Those moments one happens to remember are usually significant. But what of those other moments? What about the rest of one’s life? Well, that was the experiment I made when I was eight-years-old. I remember standing in front of the large window overlooking the field. It was early in the day and no one was outside; just a quiet empty morning of birds and sun. And I remember concentrating on my reflection in the window and trying hard to remember that moment. And I did. Later that afternoon I made a note to myself to remember standing in front of the window in the morning, and then the next morning I remembered to remember again. The rest was taking care of itself, and eventually I never forgot that non-magical, insignificant moment.
Even as a child I was proud of the way I fooled life’s tendency to pay close attention to significant moments. Maybe it was some unconscious human rage at the fleeting nature of life or even at the trivial nature of existence, or maybe it was indeed a significant moment, when I came up with my first original thought; I can’t be sure. Haven’t had too many of those.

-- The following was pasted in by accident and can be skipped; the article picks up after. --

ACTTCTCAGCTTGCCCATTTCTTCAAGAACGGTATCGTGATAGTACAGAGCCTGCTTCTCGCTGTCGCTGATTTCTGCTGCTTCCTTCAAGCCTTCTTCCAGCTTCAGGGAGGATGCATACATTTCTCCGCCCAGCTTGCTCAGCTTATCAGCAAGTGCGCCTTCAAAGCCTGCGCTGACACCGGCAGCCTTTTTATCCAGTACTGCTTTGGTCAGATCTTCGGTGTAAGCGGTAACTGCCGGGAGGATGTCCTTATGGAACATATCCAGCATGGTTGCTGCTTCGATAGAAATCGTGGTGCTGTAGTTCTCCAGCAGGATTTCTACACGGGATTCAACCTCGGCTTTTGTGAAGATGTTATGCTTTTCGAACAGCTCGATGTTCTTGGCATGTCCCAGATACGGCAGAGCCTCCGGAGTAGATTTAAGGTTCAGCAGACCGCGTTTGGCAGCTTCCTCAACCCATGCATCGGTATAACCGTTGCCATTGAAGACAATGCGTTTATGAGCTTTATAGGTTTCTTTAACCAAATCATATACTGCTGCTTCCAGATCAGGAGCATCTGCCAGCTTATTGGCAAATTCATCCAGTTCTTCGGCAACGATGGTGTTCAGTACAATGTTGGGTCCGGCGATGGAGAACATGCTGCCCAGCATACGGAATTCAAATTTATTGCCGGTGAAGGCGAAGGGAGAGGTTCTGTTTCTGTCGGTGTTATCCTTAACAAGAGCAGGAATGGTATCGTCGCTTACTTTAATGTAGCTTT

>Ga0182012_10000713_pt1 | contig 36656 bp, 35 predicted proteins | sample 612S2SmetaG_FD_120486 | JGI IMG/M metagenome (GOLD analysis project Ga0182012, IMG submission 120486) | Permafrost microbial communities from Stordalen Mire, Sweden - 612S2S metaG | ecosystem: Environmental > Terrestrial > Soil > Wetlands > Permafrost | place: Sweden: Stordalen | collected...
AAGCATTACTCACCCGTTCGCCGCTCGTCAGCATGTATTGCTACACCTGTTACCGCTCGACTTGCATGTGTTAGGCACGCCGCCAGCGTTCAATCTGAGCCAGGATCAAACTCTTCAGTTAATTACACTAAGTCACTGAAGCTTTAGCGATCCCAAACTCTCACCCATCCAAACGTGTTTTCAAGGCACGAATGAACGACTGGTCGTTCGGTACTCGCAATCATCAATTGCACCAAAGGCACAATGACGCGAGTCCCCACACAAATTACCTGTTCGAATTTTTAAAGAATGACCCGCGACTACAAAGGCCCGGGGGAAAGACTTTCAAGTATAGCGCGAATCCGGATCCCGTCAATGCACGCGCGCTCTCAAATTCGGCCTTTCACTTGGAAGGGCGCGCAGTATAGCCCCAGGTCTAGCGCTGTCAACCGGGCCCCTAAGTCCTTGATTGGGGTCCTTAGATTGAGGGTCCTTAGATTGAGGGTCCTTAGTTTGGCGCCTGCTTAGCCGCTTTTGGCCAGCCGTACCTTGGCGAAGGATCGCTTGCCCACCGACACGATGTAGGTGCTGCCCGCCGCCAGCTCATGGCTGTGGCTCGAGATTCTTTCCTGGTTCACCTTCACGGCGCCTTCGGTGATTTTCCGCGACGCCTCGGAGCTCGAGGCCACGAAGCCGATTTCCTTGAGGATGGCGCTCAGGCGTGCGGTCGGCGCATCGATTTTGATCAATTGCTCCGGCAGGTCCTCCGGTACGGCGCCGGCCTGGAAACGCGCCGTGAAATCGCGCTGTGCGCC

Do it yourself and think what you want, no camera involved; no picture-a-day-for-three-years trick. Stand up and look out of the window. Try to notice the outline of your face. Look at the people outside, bearing no meaning to your own existence and your world; extras in your biographical movie. Then, remember this moment. Remember the people walking under your window, and remember the shape of the clouds, and remember your face as you take all this in and without judgment or comment watch the world for this insignificant short moment, and remember. Next, remember to remember as soon as an hour from now. Don’t worry if it seems silly. You should feel good about it because you’re fooling God or nature’s way of deciding for you what’s significant and what’s trivial. Nothing is trivial. Even an empty, quiet moment can be something you will remember for the rest of your life.